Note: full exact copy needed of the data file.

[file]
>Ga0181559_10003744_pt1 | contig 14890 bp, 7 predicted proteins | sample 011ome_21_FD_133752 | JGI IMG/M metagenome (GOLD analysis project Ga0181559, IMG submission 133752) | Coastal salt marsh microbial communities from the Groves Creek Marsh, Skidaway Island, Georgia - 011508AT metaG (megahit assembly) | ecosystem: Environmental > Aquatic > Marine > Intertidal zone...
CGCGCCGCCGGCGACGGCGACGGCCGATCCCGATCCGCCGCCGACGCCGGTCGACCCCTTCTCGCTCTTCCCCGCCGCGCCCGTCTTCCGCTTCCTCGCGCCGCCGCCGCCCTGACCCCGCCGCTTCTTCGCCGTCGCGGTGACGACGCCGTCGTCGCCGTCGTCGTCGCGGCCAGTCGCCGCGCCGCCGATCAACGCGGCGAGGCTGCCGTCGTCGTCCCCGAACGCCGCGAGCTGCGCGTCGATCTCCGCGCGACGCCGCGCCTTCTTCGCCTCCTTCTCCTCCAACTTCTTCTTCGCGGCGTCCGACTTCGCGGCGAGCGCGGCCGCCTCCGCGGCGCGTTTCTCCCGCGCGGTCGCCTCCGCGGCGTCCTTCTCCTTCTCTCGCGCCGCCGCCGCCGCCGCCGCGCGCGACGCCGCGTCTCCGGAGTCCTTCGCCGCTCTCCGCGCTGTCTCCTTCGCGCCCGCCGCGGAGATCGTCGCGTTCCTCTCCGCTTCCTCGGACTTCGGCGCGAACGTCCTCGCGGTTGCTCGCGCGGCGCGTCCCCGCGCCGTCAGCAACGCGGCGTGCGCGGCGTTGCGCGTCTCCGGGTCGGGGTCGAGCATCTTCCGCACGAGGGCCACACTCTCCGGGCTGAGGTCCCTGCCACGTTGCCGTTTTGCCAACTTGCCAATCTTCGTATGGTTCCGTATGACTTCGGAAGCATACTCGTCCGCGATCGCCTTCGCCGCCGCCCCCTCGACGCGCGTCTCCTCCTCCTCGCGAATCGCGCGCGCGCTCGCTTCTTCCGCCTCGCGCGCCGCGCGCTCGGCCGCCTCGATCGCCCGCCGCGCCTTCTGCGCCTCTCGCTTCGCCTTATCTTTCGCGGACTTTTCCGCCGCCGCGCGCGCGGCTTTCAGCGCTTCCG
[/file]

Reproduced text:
>Ga0181559_10003744_pt1 | contig 14890 bp, 7 predicted proteins | sample 011ome_21_FD_133752 | JGI IMG/M metagenome (GOLD analysis project Ga0181559, IMG submission 133752) | Coastal salt marsh microbial communities from the Groves Creek Marsh, Skidaway Island, Georgia - 011508AT metaG (megahit assembly) | ecosystem: Environmental > Aquatic > Marine > Intertidal zone...
CGCGCCGCCGGCGACGGCGACGGCCGATCCCGATCCGCCGCCGACGCCGGTCGACCCCTTCTCGCTCTTCCCCGCCGCGCCCGTCTTCCGCTTCCTCGCGCCGCCGCCGCCCTGACCCCGCCGCTTCTTCGCCGTCGCGGTGACGACGCCGTCGTCGCCGTCGTCGTCGCGGCCAGTCGCCGCGCCGCCGATCAACGCGGCGAGGCTGCCGTCGTCGTCCCCGAACGCCGCGAGCTGCGCGTCGATCTCCGCGCGACGCCGCGCCTTCTTCGCCTCCTTCTCCTCCAACTTCTTCTTCGCGGCGTCCGACTTCGCGGCGAGCGCGGCCGCCTCCGCGGCGCGTTTCTCCCGCGCGGTCGCCTCCGCGGCGTCCTTCTCCTTCTCTCGCGCCGCCGCCGCCGCCGCCGCGCGCGACGCCGCGTCTCCGGAGTCCTTCGCCGCTCTCCGCGCTGTCTCCTTCGCGCCCGCCGCGGAGATCGTCGCGTTCCTCTCCGCTTCCTCGGACTTCGGCGCGAACGTCCTCGCGGTTGCTCGCGCGGCGCGTCCCCGCGCCGTCAGCAACGCGGCGTGCGCGGCGTTGCGCGTCTCCGGGTCGGGGTCGAGCATCTTCCGCACGAGGGCCACACTCTCCGGGCTGAGGTCCCTGCCACGTTGCCGTTTTGCCAACTTGCCAATCTTCGTATGGTTCCGTATGACTTCGGAAGCATACTCGTCCGCGATCGCCTTCGCCGCCGCCCCCTCGACGCGCGTCTCCTCCTCCTCGCGAATCGCGCGCGCGCTCGCTTCTTCCGCCTCGCGCGCCGCGCGCTCGGCCGCCTCGATCGCCCGCCGCGCCTTCTGCGCCTCTCGCTTCGCCTTATCTTTCGCGGACTTTTCCGCCGCCGCGCGCGCGGCTTTCAGCGCTTCCG